Were there any moments during filming where you realized that something special was being captured?
We filmed the death scene of Leonie in the infirmary. It was a moving scene and all the time we were filming a Sister in the room next door was dying.
Can you describe the relationship between Leonie and St. Therese?
St. Therese loved Leonie very much. Therese told Leonie after I am gone you will enter the Visitation order and persevere. Mrs. Martin’s sister, Leonie’s aunt was a Visitation nun. Even though they were cloistered they ran a school behind the Monastery which all the Martin girls attended. Three times Leonie entered the Visitation order and on the last try she persevered. St. Therese taught Leonie her little way of spiritual childhood and Leonie was faithful to it. To follow Leonie’s spiritual journey is to see the little way at work. The Visitation sisters see it as very Salesian. Leonie had many limitations in her life. She was not an attractive figure. She was slow academically and was always sick. She suffered from eczema along with other physical ailments and was very different from her sisters. As a child she thought she has been adopted since she was so unlike the rest of the family. Therese and the other Martin sisters continually encouraged Leonie and never gave up on her.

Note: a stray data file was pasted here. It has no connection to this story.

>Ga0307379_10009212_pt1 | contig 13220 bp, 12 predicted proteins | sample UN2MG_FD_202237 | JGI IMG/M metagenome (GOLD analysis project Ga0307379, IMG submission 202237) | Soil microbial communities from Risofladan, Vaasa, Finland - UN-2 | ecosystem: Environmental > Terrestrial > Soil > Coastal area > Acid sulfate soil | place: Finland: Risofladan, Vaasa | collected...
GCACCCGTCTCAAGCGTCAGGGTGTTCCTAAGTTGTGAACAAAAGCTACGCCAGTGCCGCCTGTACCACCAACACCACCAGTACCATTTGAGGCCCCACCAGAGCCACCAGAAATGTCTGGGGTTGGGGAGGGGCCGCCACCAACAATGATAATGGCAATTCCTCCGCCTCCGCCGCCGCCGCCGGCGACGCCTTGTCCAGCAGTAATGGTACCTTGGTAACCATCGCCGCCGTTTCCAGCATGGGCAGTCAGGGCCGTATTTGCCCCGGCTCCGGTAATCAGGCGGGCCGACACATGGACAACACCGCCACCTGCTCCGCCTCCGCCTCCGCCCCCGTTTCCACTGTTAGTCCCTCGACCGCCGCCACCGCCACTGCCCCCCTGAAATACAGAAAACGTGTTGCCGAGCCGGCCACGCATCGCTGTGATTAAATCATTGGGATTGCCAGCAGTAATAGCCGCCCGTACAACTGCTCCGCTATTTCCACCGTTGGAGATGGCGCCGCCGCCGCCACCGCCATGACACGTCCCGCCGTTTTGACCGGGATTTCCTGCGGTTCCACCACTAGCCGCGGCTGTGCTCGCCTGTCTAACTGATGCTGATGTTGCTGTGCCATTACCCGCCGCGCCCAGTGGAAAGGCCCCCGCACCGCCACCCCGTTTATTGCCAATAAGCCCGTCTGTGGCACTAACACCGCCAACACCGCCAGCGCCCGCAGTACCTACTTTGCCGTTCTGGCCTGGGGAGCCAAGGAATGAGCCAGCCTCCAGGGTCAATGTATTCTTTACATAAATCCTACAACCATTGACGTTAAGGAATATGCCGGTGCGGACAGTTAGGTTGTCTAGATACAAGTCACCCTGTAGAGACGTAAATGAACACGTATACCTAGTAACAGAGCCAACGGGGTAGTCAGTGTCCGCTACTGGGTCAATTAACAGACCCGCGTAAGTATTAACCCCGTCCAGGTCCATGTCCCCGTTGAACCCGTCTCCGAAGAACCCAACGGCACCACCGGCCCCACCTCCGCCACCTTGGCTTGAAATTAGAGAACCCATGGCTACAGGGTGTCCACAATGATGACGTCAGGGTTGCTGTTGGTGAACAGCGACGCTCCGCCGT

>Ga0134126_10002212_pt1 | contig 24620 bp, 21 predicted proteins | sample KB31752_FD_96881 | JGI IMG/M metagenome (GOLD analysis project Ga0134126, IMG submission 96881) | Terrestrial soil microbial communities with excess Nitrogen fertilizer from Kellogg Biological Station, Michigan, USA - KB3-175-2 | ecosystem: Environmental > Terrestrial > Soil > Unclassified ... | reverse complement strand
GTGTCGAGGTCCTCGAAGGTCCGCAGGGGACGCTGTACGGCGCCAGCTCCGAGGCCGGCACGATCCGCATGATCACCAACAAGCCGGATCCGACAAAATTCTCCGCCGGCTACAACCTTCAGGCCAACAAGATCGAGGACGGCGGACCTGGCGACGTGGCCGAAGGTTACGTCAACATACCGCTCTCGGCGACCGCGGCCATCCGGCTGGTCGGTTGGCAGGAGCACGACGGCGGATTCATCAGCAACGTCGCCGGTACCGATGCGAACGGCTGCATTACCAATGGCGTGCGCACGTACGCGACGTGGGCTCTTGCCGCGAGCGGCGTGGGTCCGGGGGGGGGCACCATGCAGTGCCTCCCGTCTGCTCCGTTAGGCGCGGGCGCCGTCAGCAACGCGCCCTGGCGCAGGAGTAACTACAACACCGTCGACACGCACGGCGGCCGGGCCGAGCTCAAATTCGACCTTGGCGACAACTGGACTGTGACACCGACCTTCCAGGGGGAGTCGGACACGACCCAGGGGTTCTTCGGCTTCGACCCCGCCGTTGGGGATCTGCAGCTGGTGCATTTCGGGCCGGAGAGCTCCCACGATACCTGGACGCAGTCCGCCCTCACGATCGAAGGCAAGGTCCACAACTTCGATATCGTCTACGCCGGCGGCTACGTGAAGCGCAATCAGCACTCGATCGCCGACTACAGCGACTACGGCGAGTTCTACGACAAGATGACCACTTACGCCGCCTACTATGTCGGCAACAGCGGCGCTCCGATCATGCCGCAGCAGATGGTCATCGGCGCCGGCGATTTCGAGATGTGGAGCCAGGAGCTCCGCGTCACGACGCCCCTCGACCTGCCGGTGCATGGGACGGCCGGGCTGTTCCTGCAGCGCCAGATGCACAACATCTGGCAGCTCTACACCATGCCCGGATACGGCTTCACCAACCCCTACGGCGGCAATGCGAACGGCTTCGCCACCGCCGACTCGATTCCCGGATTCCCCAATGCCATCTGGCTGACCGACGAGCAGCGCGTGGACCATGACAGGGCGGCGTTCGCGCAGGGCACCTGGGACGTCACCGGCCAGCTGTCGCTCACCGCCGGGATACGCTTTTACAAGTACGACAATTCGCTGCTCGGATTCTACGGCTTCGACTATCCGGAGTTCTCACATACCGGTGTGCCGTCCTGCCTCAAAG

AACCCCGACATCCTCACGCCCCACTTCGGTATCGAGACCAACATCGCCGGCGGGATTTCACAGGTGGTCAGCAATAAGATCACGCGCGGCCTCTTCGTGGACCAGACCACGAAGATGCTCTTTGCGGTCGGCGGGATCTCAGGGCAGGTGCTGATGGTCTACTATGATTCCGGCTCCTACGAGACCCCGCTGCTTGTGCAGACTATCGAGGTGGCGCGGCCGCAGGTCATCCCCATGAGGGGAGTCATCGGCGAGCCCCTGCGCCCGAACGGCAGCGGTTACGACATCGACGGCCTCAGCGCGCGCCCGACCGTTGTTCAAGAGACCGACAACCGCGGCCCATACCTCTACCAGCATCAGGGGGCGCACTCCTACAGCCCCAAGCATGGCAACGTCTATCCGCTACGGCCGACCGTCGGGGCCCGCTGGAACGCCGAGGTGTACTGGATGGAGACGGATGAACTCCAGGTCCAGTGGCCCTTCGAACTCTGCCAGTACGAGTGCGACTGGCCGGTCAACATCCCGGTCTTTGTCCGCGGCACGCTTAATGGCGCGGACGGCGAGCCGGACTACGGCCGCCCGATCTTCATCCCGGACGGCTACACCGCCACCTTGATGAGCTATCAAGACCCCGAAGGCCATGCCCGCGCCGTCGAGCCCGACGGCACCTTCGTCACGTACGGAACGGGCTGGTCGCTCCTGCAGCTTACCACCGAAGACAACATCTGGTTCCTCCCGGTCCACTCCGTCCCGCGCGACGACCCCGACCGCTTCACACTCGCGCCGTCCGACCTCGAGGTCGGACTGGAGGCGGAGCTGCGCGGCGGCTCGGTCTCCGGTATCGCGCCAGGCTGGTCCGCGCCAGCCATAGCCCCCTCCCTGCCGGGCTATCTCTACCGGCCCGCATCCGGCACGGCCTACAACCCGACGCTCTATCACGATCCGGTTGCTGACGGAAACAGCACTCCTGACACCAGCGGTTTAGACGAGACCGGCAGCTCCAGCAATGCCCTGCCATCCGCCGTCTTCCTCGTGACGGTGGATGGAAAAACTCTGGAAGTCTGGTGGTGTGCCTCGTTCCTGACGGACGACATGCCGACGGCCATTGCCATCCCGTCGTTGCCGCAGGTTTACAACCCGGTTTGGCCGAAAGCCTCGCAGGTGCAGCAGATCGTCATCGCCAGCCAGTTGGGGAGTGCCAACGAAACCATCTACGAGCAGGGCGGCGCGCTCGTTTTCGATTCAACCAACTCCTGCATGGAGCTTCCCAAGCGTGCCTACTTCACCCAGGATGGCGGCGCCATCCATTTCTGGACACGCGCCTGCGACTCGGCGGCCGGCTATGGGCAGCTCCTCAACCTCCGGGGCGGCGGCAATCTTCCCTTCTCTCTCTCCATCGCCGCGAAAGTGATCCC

One of the nuns depicted in the film is Sister Jeanne Marguerite, who supported Leonie in her vocation. Can you tell us about this friendship and its effect on Leonie? Were there others who helped her, too?